February 5, 2020 | Barb Carr

“Fast” Root Cause Analysis: Brainstorming, 5-Whys and Fishbone Diagrams

Brainstorming, 5-Whys and Fishbone Diagrams are “go-to” root cause analysis techniques for many investigators because they are simple to learn and apply. That sounds really nice, but do they really do the job? Let’s take a look at each “fast” root cause analysis technique.


Brainstorming is a group process. Everyone in the group gives an idea in rotation (or passes his/her opportunity to give an idea) until the next round. It’s kind of like the child’s card game, “Go Fish.” Even a kindergartener can do it! Some believe that the benefits of brainstorming are collecting different viewpoints and encouraging a deeper level of critical thinking. These are good activities, but is that really root cause analysis?

Without evidence proving the problem occurred, and a structured way to analyze the problem, the wrong root causes may be selected and/or not all of the root causes will be identified. You will also not be able to get beyond the collective knowledge and experience of the team. When these things happen, the wrong corrective actions are developed, and the same problems arise again.


Let’s conduct a fast 5-Whys investigation! First, we’ll assemble the investigation team. After that, we’ll define the problem. (“The company vehicle will not start.”) Then, we’ll ask the first ‘why.” “Why is the company vehicle not starting?” To wrap it up, we’ll ask “why” four more times, framing each “why” in response to the answer we’ve just recorded. It looks like this:

Problem: The company vehicle will not start.

Why? The battery is dead. (First why)

Why? The alternator is not functioning. (Second why)

Why? The alternator belt has broken. (Third why)

Why? The alternator belt was well beyond its useful service life and not replaced. (Fourth why)

Why? The company vehicle was not maintained according to the company policy. (Fifth why)

Is not maintaining the company vehicle according to policy a root cause? That sounds like a problem but I would not call that a root cause.

  • Have you looked at the company policy and does it need improvement?
  • Does the person responsible for maintaining the vehicle know he/she is accountable to maintain it?
  • Is compliance with the maintenance schedule being enforced?

None of these questions were brought up during the 5-Whys investigation but they are significant to determine a true root cause.

According to TapRooT®, a root cause is “the absence of a best practice or the failure to apply knowledge that would have prevented the problem.” So, we would consider maintenance not being performed on the vehicle a problem that would need to be analyzed for root causes but we would not consider that a root cause.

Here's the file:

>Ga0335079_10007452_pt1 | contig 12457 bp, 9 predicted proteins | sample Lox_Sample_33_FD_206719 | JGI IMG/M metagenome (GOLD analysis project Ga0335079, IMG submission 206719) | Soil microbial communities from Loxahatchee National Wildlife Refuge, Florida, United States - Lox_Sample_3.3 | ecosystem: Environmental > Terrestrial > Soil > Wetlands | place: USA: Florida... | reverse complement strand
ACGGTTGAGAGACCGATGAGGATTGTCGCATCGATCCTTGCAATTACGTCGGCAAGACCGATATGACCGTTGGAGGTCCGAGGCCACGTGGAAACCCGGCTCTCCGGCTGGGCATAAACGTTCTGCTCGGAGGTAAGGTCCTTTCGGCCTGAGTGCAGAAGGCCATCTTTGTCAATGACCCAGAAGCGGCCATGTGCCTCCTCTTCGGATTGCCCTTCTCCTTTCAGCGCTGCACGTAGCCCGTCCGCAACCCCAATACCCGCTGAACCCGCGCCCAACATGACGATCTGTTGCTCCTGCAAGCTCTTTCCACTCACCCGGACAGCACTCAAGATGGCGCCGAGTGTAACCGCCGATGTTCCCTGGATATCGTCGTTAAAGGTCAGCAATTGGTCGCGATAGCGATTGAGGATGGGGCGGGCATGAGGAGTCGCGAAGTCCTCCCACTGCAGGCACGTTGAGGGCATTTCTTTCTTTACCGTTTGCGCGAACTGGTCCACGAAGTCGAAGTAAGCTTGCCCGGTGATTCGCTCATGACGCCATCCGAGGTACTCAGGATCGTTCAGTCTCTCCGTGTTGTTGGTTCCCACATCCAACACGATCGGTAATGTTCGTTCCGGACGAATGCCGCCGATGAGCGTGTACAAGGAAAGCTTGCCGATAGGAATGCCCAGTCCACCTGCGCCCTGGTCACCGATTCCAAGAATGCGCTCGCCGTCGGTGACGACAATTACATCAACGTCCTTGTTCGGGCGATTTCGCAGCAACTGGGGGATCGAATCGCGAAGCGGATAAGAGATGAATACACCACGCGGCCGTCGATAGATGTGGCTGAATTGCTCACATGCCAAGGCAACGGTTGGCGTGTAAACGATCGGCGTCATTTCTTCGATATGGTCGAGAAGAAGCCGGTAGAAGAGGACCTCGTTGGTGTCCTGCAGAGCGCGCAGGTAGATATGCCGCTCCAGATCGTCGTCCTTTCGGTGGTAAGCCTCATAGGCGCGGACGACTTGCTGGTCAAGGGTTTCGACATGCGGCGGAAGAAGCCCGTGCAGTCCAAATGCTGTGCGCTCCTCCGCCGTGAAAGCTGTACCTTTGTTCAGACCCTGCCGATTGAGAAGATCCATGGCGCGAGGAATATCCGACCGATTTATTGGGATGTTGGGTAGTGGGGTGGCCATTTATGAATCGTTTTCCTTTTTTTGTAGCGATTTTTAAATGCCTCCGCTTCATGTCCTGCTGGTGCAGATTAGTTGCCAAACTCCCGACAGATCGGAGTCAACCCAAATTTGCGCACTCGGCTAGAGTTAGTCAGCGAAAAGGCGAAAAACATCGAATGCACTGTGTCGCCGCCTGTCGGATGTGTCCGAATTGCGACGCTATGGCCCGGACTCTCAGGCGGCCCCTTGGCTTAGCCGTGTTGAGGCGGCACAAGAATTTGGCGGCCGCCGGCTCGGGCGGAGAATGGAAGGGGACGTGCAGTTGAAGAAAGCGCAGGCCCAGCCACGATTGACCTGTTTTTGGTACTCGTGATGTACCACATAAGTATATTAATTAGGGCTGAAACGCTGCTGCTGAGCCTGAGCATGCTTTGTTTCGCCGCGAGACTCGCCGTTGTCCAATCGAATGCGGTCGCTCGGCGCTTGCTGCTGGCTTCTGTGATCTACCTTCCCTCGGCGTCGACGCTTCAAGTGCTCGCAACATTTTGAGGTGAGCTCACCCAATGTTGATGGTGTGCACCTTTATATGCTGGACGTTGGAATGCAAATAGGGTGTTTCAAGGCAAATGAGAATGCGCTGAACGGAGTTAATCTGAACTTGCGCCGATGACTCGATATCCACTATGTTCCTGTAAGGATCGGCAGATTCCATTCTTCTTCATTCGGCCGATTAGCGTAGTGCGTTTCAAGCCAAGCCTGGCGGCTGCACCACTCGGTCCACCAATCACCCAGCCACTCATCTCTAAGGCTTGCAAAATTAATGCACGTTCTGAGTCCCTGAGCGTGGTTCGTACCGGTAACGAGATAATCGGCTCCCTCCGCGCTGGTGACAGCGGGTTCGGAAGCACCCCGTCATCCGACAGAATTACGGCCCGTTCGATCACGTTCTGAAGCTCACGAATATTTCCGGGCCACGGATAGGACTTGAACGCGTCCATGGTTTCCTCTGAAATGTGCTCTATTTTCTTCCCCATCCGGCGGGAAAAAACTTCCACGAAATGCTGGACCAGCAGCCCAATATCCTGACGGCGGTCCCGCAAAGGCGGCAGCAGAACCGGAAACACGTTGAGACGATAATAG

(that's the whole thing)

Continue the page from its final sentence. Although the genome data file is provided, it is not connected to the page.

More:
5-Whys isn’t just simple, it’s dangerously simplistic . . . meaning we don’t learn very much from the incident. Incidents are seldom the result of a single root cause, and users of ‘5 whys’ are limited to one root cause per causal pathway.

Fishbone (Ishikawa) Diagrams

Fishbone employs brainstorming and may also pull in 5-Whys. It’s more organized. The group brainstorms possible causes of a problem, then rates the potential causes according to level of importance and creates a hierarchy diagram that looks like the skeleton of a fish.

The head of the fish is created by listing the problem in a statement format. A horizontal arrow is drawn behind the head with the arrow pointing to the head creating the fish’s “backbone.”  Fishbone diagrams are worked right to left, with the large “bones” of the fish branching out to include smaller bones containing more detail. At least four “causes” are identified and branched off on the smaller bones. For each cause, a questioning method like 5-Whys or the 4P’s (Policies, Procedures, People and Plant) are used.

So on the surface, it looks like a better, more organized system. But is it good root cause analysis? It’s helpful to draw the diagram and think through possible causes. However, it’s the word “possible” that’s troubling. What if the causes chosen are not the right causes? What if you forgot one from the list? What’s keeping an investigator from falling into the trap of his/her own bias?

Fishbone diagrams provide structure for hypotheses but they do not provide answers.

TapRooT® Root Cause Analysis

If you would like to learn about how to avoid:

  • fixing problems and not root causes
  • selecting the wrong root causes
  • being trapped in bias
  • being limited by the knowledge and experience of your team to develop root causes

consider TapRooT®.

TapRooT® Root Cause Analysis is a patented and proven method of stopping human error through a systematic process.

Learn more or register for 2-day TapRooT® Root Cause Analysis training.

Investigations, Root Cause Analysis
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